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Lawsuit Over Korean Air|’Nut Rage’ Incident

QUEENS, N.Y. (CN) - The flight attendant who says a Korean airline "princess" threatened her in a fit of "nut rage" wants a court to award punitive damages.

Korean Air Lines flight attendant Do Hee Kim's lawsuit in Queens County Superior Court comes months after a media feeding frenzy erupted over the Dec. 5, 2014, incident onboard a flight bound for Seoul out of New York's JFK International Airport.

Kim says Heather Hyun-a Cho, daughter of Korean Air chairman Cho Yang-ho, was seated in the plane's first-class cabin.

At the time, Cho served as Korean Air's vice president in charge of cabin service.

Kim says "Cho, known as the 'princess' of the so-called 'royal' family that controls Korean Air," became "enraged" when the flight attendant served her macadamia nuts in a bag, "rather than in a porcelain bowl."

As Cho screamed "obscenities at plaintiff Kim, hit, shoved, and threatened her," she demanded that the plane return to the gate so that "Kim could be removed from the aircraft for her perceived transgression," according to the complaint.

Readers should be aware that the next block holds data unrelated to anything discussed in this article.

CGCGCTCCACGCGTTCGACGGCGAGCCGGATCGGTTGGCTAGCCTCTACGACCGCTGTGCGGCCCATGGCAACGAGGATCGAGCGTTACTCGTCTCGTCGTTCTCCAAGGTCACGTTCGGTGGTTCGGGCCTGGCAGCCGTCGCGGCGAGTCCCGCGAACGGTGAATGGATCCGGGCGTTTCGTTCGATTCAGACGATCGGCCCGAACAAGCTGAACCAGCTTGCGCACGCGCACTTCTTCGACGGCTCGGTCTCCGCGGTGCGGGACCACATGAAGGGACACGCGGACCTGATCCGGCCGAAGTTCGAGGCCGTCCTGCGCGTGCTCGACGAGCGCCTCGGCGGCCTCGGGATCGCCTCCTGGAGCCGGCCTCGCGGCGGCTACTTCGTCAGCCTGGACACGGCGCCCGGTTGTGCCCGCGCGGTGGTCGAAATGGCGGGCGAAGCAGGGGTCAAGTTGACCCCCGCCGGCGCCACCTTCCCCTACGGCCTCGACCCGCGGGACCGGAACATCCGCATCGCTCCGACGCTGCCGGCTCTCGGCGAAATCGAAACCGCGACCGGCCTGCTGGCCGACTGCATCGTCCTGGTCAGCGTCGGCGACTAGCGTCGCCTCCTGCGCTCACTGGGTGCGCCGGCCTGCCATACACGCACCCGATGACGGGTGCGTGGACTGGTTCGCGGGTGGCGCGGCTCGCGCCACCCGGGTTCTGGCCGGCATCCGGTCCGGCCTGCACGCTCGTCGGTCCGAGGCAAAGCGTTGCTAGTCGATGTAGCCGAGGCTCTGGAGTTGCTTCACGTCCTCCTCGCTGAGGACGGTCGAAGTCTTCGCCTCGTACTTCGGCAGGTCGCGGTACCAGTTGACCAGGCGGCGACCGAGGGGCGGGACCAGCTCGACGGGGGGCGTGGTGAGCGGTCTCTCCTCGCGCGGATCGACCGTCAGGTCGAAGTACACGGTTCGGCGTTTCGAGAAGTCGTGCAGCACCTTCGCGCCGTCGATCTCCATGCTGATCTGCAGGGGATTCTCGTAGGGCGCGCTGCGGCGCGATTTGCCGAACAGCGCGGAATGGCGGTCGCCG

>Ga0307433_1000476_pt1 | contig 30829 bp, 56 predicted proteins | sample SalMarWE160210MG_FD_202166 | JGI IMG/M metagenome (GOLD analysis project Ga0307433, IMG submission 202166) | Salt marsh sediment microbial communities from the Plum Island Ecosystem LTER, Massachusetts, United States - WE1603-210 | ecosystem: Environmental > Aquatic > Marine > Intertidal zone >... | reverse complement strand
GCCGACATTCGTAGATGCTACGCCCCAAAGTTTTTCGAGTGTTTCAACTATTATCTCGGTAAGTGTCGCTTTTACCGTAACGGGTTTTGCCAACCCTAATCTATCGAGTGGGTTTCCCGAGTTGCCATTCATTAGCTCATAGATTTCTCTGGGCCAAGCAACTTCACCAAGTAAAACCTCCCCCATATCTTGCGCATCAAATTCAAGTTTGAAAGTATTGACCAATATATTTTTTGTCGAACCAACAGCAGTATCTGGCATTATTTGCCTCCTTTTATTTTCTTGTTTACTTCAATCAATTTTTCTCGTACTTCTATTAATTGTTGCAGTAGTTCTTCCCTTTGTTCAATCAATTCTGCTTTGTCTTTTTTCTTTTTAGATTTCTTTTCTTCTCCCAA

Kim says that the head purser was removed instead.

"Upon return to South Korea, plaintiff Kim was pressured to lie to government regulators in order to cover up the incident, and to appear in public with Cho as part of an orchestrated effort to try and rehabilitate Cho's public image," a footnote to the complaint states.

Kim says the incident "sparked international outrage against defendant Cho and was widely cited as a prime example of the corrupt and entitled behavior of the members of the elite South Korean business families."

Represented by Manhattan attorney Andrew Weinstein, Kim seeks punitive damages from Cho and the airline for assault, battery and emotional distress.

A spokesman for Korean Air Lines could not be reached for comment.

After the incident in December, Korean Air Lines issued an apology to the 250 passengers aboard the flight in question, which suffered a 20-minute delay because of the outburst.

The Wall Street Journal quoted a spokesman as saying that in-flight service rules required the flight attendant to first ask passengers if they want nuts, and served them on a plate, not in the bag.

Cho stepped down from her position at the airline after the incident.

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